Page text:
Reading Archives

With this blog, I am planning to offer, as regularly as possible, critical observations on the scholarly and popular literature analyzing the nature of archives or contributing to our understanding of archives in society. I hope this blog will be of assistance to anyone, especially faculty and graduate students, interested in understanding archives and their importance to society.

Thursday, May 22, 2008

Technology and Secrets

The reunification of Germany provided an opportunity to study how secret police have operated in repressive regimes. Kristie Macrakis, in her Seduced by Secrets: Inside the Stasi’s Spy-Tech World (New York: Cambridge University Press, 2008), opines, “The fall of the Berlin World in 1989 created an unprecedented opportunity for historians to examine the files of a defunct intelligence and secret police organization” (p. xix). The files are truly amazing – a hundred miles of files and 35 million index cards – reflective of a government out of control in watching its own citizens. Macrakis focuses on the Stasi’s uses of information technology (cameras, containers, radios, and computers), providing one of the most detailed analyses of how secret police function.

Noting that there were efforts made to destroy all the equipment and other artifacts used by the Stasi, Macrakis makes this interesting comment about the secret police artifacts: ”Artifacts often reflect the ideas, beliefs, achievements, and attitudes of long-lost civilizations; they also mirror their culture. Technology talks, it speaks the language of culture . . . . the technological artifacts offer us rare and valuable insight into a very secret culture and community within which like in a secret cult, every member was trained to keep the methods and sources of their work hidden from the enemy and outsiders” (p. 196). This is a compelling argument for why archivists need to pay attention to both the documentary sources and the devices that created and stored them. When these tools are used to watch others, they are even more intrinsically interesting and compelling than in other circumstances.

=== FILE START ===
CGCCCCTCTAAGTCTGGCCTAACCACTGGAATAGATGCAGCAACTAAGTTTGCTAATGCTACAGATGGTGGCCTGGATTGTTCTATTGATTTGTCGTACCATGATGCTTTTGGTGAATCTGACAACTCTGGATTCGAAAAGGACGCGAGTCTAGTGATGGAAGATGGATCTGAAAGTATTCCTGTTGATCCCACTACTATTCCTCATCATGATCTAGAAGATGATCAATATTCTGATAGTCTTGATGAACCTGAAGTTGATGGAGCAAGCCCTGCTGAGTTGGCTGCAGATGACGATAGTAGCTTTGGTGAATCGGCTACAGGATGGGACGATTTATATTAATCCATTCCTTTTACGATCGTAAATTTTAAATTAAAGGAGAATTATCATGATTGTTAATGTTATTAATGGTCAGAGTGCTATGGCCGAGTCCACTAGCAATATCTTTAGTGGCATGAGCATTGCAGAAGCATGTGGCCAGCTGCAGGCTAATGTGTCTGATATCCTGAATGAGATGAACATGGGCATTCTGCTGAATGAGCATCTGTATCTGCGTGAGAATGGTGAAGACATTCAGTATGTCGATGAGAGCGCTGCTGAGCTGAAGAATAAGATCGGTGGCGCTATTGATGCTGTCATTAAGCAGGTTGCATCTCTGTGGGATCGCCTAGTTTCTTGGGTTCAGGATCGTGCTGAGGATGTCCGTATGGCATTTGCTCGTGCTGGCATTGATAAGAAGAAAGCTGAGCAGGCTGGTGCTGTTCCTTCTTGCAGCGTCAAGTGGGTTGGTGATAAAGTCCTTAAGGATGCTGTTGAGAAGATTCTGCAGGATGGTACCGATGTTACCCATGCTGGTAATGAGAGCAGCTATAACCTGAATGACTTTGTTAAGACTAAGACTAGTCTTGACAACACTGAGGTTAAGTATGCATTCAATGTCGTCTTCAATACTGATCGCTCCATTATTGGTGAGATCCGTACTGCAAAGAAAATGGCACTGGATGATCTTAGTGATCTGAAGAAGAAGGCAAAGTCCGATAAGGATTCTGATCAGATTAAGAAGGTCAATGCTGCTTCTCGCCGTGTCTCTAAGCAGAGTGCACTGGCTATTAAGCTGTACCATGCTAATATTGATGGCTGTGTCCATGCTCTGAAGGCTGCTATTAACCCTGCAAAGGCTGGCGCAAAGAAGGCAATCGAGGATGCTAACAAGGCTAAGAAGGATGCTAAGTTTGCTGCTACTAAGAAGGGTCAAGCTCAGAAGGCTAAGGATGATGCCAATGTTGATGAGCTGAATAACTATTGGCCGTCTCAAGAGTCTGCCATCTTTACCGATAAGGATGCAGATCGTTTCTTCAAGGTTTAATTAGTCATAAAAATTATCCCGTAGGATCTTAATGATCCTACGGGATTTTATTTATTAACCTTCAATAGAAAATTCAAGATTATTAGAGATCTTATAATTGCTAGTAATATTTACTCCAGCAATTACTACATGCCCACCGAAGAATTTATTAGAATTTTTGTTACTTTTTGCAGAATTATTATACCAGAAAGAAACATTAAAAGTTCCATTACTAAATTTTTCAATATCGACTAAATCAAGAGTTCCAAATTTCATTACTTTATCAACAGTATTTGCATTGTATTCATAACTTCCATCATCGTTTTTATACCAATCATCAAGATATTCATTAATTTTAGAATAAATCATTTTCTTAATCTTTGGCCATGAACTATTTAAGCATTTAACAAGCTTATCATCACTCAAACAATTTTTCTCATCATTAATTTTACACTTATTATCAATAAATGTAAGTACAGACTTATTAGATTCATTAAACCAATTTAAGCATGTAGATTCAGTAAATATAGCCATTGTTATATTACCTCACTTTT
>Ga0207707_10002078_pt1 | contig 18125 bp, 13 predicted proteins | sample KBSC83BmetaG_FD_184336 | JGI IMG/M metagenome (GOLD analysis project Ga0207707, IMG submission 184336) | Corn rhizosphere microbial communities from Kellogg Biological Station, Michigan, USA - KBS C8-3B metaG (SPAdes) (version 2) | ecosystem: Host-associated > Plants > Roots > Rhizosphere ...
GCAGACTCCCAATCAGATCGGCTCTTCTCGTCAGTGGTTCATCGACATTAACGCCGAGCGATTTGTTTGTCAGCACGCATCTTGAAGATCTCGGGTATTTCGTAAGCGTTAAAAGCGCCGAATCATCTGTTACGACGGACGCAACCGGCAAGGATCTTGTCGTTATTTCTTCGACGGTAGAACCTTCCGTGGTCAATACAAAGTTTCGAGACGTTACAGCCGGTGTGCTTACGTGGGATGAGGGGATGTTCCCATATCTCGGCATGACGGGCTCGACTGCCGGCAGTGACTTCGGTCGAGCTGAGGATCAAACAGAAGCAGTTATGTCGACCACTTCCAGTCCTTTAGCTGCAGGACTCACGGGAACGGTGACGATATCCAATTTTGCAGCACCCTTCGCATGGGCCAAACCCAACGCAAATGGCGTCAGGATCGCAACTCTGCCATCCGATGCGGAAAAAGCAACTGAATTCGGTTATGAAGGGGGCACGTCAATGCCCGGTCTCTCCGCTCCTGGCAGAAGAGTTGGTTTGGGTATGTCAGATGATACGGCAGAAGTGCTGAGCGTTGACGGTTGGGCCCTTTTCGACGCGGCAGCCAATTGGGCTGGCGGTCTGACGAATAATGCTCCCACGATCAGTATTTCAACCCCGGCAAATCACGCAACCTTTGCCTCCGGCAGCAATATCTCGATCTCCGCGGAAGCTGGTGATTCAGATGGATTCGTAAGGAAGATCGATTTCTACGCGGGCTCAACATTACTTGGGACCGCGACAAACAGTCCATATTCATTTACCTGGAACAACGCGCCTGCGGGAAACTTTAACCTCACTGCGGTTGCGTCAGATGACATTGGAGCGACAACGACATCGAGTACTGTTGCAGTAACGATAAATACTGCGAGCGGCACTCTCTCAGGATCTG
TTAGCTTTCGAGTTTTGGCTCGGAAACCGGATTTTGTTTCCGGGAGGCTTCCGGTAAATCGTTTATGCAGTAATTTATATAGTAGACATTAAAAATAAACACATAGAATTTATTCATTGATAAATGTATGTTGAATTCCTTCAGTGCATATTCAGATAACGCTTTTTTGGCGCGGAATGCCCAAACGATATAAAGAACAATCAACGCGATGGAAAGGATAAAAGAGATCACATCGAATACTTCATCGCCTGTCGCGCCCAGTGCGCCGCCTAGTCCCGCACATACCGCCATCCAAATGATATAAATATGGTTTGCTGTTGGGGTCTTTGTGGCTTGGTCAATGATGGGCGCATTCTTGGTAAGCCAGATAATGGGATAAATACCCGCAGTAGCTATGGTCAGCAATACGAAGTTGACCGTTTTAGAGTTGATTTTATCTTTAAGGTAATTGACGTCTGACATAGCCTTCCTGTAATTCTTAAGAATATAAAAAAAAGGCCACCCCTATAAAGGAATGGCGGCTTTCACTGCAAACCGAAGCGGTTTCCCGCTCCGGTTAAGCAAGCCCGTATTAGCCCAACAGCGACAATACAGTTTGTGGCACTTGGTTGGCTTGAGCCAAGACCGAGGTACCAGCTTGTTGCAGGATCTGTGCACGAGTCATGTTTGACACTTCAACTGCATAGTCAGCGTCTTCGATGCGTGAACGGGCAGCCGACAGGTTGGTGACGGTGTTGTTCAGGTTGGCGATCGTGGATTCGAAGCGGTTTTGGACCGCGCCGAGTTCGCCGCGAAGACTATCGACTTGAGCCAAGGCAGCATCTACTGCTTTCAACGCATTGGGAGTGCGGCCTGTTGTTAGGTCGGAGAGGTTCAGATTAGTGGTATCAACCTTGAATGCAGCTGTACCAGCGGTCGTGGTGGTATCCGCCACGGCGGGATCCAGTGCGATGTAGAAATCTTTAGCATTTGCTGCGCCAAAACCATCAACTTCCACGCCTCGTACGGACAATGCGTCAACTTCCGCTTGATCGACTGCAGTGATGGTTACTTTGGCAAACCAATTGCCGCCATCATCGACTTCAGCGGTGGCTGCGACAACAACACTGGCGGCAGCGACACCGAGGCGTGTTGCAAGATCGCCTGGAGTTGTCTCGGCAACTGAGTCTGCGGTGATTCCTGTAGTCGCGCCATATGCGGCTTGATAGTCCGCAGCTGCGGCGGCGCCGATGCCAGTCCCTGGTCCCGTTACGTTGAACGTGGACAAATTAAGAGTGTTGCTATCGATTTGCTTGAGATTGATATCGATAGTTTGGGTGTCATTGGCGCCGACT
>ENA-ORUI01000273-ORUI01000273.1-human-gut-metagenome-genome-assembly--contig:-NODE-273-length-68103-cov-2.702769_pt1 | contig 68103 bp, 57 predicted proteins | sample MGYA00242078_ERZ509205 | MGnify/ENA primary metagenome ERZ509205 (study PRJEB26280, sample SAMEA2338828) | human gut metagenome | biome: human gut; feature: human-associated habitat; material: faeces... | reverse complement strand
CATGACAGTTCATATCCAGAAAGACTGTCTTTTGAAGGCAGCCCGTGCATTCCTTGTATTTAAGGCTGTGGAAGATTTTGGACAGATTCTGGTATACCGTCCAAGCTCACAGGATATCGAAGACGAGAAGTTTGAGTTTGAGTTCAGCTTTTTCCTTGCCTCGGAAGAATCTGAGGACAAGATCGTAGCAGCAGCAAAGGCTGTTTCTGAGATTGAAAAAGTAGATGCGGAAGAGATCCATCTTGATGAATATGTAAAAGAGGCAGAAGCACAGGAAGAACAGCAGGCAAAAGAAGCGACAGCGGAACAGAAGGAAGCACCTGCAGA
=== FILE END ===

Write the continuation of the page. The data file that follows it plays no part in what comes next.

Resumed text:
Macrakis is careful to note that the kind of spying we see reflected in the Stasi files is something we should be aware can happen in our own democracy. In fact, she is worried that all of this stems from a “faith in technology,” arguing that “as technological developments have accelerated over the last-century, our dependence on technology and faith in it have only increased” (p. 315).